Tuesday, March 9, 2010

ITM Repertoire: Quantity or Quality?

A good friend of mine has been struggling. He's been working on tunes for the last year or more, practicing daily, and slowly adding to his repertoire. He regularly attends a "slow session," a learning session that plays a finite number of tunes, all at a comfortable pace. Still, despite all his work, he feels like he still knows practically nothing. He shows up, plays his twenty tunes at different times of the night, and the rest of the session, he just sits there. He's frustrated. He's not learning the tunes at the same pace as the others. Is he just taking up a seat? Should he take up the bodhran to fill in the gaps and at least play along to the tunes he can't do on whistle?

I hear the cry arise from legions of experienced ITM musicians: No! Not the bodhran!!!! The world does need dedicated bodhran players who are willing to work hard at perfecting the rhythm and the music, but it doesn't need part-timers. Frankly, it also doesn't need more whistlers, fluters, or fiddlers. It doesn't need much of anything, actually. (It may need a few more uilleann pipers, but if you're having a patience problem, this is NOT the instrument to take up.)

What it does need is honest, good spirited people that are dedicated to making great music, and that have the patience and the will to put the time and the work in on their instrument to make a beautiful sound. That's all.

Easy, right? No. Wrong. Not easy. We're going to need to explore this answer in several parts.

Part I: The Session.

A wonderful social experience to which we can escape to play music with others, release our doldrums, get out of ourselves by participating in a communal experience. The session is not a performance. Session musicians are not playing for an audience. Session musicians are not playing for themselves. Session musicians are playing with each other.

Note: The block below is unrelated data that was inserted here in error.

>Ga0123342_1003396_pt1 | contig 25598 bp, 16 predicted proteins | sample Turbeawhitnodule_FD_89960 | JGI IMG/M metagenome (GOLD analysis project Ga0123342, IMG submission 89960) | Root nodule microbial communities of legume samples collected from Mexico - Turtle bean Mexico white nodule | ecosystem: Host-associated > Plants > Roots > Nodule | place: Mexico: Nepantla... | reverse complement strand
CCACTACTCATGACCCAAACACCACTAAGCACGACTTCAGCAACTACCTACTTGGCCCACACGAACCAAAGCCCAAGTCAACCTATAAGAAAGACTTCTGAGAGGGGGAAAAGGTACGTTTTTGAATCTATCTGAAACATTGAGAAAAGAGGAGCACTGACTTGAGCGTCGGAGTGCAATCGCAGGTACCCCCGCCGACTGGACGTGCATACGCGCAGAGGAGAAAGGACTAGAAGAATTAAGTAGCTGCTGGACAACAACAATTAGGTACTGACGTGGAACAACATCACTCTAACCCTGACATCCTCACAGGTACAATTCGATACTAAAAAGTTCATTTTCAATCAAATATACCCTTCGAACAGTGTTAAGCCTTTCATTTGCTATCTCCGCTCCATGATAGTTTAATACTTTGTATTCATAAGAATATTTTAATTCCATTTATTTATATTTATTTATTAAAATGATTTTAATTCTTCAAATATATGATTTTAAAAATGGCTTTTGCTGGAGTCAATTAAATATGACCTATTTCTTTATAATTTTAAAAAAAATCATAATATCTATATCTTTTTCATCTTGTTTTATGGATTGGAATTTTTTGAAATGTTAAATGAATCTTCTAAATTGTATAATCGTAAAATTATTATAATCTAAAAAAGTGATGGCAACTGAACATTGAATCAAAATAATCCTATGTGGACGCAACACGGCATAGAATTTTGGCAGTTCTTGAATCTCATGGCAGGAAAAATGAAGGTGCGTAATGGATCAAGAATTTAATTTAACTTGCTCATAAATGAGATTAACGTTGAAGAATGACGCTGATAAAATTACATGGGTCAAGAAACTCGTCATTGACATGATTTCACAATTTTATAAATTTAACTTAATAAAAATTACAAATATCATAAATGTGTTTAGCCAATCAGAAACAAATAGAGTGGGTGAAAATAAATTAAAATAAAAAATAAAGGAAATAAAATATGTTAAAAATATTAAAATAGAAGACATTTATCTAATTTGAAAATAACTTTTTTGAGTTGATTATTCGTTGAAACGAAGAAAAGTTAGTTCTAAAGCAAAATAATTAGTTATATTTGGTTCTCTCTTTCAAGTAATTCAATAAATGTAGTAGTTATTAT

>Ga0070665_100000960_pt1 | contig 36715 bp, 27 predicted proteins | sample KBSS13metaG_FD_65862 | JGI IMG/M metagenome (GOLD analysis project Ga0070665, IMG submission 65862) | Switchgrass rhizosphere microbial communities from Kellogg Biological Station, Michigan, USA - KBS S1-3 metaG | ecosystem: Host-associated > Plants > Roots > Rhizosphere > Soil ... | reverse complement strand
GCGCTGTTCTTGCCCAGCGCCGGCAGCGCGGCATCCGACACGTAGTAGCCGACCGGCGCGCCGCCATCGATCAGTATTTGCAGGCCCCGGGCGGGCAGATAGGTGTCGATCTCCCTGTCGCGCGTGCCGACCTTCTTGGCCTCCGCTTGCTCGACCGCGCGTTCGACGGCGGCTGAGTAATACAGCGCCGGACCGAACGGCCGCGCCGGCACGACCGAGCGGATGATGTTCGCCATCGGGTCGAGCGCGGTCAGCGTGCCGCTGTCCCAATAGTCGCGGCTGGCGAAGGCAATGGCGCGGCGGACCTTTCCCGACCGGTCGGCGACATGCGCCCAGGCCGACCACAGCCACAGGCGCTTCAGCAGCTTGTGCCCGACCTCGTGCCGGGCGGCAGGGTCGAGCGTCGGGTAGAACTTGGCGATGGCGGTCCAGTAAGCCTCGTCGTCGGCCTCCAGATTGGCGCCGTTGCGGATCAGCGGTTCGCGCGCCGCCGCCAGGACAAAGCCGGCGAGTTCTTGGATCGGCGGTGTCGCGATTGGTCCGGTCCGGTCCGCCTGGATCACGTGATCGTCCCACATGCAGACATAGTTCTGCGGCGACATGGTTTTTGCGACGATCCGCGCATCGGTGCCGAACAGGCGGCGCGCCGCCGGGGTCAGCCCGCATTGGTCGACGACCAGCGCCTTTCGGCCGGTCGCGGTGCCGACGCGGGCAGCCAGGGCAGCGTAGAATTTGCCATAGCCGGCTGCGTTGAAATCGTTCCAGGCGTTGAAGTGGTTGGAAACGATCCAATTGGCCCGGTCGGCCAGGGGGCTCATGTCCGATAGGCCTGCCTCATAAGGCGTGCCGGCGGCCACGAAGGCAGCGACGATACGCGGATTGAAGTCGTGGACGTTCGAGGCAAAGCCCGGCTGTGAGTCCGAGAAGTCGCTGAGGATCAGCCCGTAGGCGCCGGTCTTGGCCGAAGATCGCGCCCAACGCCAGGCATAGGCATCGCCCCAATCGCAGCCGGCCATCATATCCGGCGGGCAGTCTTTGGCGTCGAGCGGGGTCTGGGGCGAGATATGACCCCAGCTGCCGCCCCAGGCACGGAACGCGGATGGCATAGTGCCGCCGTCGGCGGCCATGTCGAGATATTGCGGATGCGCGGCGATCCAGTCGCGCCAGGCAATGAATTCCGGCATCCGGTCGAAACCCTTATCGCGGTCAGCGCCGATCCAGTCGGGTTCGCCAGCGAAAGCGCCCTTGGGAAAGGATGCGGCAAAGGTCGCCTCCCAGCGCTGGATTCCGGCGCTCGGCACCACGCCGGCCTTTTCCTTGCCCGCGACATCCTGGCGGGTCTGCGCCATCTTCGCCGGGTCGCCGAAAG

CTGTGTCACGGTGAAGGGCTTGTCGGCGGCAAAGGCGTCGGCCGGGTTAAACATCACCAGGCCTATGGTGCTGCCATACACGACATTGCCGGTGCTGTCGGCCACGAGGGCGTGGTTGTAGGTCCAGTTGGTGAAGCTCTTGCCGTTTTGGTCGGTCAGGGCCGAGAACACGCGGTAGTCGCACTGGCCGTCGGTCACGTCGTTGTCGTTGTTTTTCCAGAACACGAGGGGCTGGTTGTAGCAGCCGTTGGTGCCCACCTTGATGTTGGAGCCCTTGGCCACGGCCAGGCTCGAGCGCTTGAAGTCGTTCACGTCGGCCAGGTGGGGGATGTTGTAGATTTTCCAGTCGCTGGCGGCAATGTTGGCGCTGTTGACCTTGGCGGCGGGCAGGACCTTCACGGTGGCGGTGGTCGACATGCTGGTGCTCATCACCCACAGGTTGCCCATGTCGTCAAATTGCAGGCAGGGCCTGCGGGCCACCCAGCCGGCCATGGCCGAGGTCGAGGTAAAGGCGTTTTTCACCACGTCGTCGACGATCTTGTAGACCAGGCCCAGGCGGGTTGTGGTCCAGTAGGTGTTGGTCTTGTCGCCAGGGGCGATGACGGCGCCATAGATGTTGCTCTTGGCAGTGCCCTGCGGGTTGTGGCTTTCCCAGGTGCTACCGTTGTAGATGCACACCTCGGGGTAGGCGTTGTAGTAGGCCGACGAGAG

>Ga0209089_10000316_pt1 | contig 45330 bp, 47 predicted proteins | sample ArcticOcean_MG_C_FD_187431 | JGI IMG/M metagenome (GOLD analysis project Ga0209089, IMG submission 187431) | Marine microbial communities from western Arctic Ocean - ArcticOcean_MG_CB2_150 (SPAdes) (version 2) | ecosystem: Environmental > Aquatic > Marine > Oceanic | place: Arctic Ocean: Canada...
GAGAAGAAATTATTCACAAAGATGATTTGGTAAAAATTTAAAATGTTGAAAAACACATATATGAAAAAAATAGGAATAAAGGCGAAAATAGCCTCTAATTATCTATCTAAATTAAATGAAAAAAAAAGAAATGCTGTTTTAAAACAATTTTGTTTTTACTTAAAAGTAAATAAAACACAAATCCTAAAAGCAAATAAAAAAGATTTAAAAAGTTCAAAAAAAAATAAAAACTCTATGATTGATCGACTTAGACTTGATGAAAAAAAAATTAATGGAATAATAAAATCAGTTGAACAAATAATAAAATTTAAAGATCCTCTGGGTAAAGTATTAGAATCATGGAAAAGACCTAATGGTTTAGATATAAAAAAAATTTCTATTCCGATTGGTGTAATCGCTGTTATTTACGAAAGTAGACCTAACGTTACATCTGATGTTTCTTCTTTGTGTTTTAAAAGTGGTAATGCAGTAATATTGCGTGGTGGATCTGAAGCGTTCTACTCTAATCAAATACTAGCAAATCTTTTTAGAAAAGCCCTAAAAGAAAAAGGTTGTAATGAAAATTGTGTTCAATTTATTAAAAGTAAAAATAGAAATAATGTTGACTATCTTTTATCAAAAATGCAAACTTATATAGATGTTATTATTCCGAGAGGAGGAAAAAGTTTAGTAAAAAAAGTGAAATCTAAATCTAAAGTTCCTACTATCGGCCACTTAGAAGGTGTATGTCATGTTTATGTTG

A fascinating animal is our auld session. It is a social environment determined by those who frequent it. Every session has a unique character, and unique goals. There are sessions leaders who, when you join, will hand you a list of the tunes played in that session, with a CD, and you are expected to learn those tunes if you're going to participate. Sometimes you're even warned not to stray from that selection.
Then there are sessions that allow their repertoire to be guided by the
varied repertoires of those that attend. Different every week. Some days the session will be great. Other days you'll arrive and a domineering musician will arrive and only play tunes that you don't know or don't like. Some weeks everyone will drink too much and will sound horrible and start fighting at the end of the night. Some weeks you won't know any of the tunes at all. Much more unpredictable, but... welcome to real life.

When I was writing See You at the Hall, an older musician told me that back in the old days, most musicians only knew maybe ten or twenty tunes. They learned their tunes from the people around them, and played with people they knew and liked. There weren't thousands of new tunes coming at them every day from scores of tune books, thousands of Irish CDs, websites, Celtic radio stations, satellite stations, and television. They weren't obsessed with learning all the tunes. He seemed to be suggesting that at one time, it was more about quality than quantity.